KATIE WRIGHT, DAUNTE WRIGHT'S MOTHER: Everybody keeps saying justice but unfortunately there's never be justice for us. Justice isn't even a word to me. I do want accountability, 100 percent accountability like my sister said, the highest accountability, but even then when that happens, if that even happens, we're still going to bury our son.


BRUNHUBER: Meanwhile, in nearby Minneapolis the murder trial of former police officer Derek Chauvin is heading into closing arguments and law enforcement agencies across the country are preparing for a verdict. CNN's Sara Sidner has the latest from the courtroom.


DEREK CHAUVIN, FORMER MINNEAPOLIS POLICE OFFICER: I will invoke my Fifth Amendment privilege today.

SARA SIDNER, CNN NATIONAL CORRESPONDENT (voice-over): For the first time since the start of the trial, former Minneapolis police officer, Derek Chauvin spoke in court.

JUDGE PETER A. CAHILL, HENNEPIN COUNTY DISTRICT: Do you feel that your decision not to testify is a voluntary one on your behalf.

CHAUVIN: Yes, it is.

SIDNER (voice-over): He chose not to take the stand as a witness in his own defense, leading the defense to rest its case.

ERIC NELSON, DEFENSE ATTORNEY: Your Honor, at this time the defense rests.

SIDNER (voice-over): The prosecution then brought back its star medical witness to refute the idea brought up by yesterday's defense expert.


SIDNER (voice-over): That exhaust from the squad car's tailpipe possibly led to carbon monoxide poisoning of George Floyd.

JERRY BLACKWELL, PROSECUTOR: Do you agree with that proposition that's highlighted there?

DR. MARTIN TOBIN, PULMONOLOGIST: No, I do not. It's simply wrong.

SIDNER (voice-over): The prosecution also attempted to introduce new lab result evidence about carbon monoxide poisoning.

BLACKWELL: It was discovered yesterday by Dr. Baker. It would return a value for the carbon monoxide content and it will show whether or not that result is in the normal range or not.

SIDNER (voice-over): The defense argued such a late evidence entry by the prosecution should lead to a mistrial.

NELSON: It's our position that these new test results should not go in front of the jury first and foremost. And second, if they were, I would be moving for a mistrial.

SIDNER (voice-over): The judge agreed.

CAHILL: The late disclosure has prejudice to the defense. It's not going to be allowed.

SIDNER (voice-over): A short time later, all witness testimony came to an end.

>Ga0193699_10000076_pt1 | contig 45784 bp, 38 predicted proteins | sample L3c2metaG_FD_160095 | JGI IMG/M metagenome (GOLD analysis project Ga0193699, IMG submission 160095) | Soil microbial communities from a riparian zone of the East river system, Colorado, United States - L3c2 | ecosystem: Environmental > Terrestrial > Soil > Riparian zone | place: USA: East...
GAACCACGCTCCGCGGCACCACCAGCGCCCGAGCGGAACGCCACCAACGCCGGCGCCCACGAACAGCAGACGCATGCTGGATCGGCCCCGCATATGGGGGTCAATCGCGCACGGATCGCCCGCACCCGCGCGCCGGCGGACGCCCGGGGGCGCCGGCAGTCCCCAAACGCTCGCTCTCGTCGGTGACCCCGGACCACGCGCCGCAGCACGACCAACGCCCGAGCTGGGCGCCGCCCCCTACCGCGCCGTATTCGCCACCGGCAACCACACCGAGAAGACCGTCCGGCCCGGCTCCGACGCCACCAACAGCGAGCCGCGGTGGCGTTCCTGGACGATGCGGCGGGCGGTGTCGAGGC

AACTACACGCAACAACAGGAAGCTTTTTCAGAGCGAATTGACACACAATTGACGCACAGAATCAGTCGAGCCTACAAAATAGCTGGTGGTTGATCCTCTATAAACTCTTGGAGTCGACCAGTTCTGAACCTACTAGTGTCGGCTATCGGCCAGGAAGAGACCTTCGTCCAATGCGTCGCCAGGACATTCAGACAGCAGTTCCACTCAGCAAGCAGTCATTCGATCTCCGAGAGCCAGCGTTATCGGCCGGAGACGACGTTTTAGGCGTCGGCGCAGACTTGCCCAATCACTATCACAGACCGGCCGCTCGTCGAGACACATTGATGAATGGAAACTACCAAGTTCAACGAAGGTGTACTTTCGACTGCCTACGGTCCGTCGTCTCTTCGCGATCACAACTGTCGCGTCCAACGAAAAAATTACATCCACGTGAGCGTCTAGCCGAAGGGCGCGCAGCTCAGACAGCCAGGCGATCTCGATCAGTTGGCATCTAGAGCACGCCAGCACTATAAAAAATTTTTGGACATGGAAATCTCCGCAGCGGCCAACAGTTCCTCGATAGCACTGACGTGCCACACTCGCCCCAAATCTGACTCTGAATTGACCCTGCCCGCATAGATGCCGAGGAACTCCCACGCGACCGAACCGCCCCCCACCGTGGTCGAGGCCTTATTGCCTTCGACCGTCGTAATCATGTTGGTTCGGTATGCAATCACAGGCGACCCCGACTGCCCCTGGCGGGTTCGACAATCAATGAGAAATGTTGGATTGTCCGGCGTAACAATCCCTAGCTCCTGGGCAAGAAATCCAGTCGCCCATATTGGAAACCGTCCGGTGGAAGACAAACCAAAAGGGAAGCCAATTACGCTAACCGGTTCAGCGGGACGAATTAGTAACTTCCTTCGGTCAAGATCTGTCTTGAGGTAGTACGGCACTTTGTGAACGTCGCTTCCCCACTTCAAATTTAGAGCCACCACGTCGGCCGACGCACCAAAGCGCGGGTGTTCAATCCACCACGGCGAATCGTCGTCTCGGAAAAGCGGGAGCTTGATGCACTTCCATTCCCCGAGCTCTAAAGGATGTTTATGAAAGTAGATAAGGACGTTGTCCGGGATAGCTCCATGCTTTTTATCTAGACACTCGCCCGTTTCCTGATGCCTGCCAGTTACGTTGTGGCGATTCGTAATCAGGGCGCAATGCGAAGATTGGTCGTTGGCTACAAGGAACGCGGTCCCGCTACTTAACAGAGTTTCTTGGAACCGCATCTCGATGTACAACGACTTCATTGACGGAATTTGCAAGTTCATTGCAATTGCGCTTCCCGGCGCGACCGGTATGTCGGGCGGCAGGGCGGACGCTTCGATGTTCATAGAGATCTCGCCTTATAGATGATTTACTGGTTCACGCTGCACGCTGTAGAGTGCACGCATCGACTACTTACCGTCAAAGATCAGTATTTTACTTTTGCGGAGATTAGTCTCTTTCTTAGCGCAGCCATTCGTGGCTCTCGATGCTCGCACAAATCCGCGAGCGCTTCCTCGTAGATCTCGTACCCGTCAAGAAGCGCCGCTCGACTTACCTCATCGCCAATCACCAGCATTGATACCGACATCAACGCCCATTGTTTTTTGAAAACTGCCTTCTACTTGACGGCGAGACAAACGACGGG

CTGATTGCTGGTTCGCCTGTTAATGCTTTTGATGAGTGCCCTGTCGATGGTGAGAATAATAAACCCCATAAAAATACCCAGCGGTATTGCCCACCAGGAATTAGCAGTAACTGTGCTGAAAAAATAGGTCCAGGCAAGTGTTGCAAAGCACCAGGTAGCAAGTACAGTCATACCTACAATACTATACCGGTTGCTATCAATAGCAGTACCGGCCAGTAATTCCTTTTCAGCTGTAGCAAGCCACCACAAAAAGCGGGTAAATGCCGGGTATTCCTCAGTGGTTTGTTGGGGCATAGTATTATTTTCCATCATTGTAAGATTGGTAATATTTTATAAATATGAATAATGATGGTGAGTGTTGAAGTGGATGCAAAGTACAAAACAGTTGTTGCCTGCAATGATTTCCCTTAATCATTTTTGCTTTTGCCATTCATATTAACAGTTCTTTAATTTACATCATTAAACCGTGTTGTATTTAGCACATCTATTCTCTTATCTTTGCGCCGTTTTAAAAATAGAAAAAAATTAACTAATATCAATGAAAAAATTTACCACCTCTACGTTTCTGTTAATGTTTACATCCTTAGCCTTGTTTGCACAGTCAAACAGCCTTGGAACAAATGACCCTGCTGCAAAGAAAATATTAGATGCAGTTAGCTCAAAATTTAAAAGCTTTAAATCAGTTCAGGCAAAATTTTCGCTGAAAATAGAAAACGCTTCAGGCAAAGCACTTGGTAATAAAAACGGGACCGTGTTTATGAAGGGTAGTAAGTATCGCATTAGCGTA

BLACKWELL: The State of Minnesota rests.

SIDNER (voice-over): Now, after the prosecution called 38 witnesses to make their case that Chauvin's knee on Floyd's neck when he was handcuffed in a prone position caused his death and was an unjustified use of force. DR. LINDSEY THOMAS, PROSECUTION WITNESS, FORENSIC PATHOLOGIST: There

is no evidence to suggest he would have died that night except for the interactions with law enforcement.

SIDNER: And after the defense argued the use of force was by the book with their expert witness testifying that the cause of death was inconclusive.

FOWLER: I would fall back to undetermined.

SIDNER: The judge expects closing arguments to begin on Monday and the jury could have the case the same day and begin deliberating.

Now we're standing outside of another memorial, the memorial of Daunte Wright because one of Floyd's brothers, Terrence Floyd, he's been watching the trial all along and he said he felt he had to come out to this memorial to pay his respects.

Sara Sidner, CNN, Brooklyn Center, Minnesota.


BRUNHUBER: We're still waiting for a decision on the single-dose Johnson & Johnson COVID vaccine after reports of rare and severe blood clots. The CDC says it needs more time, but that could come at a high price. We'll explain.



BRUNHUBER: All right, here's the latest on the breaking news out of Indianapolis, Indiana. Police say at least eight people are dead in a mass shooting at a FedEx facility. A number of others have been taken to hospitals. A police spokesperson says the gunman is dead apparently taking his own life and there is no active threat to the community. FedEx says it's aware of the tragic shooting and their thoughts are with all those affected. Again, at least eight people plus the gunman dead in a mass shooting in a FedEx facility in Indianapolis.

Pfizer's CEO says people may eventually need to get a third vaccine dose to be better protected against the coronavirus and that shot may need to happen as soon as six months after the first round.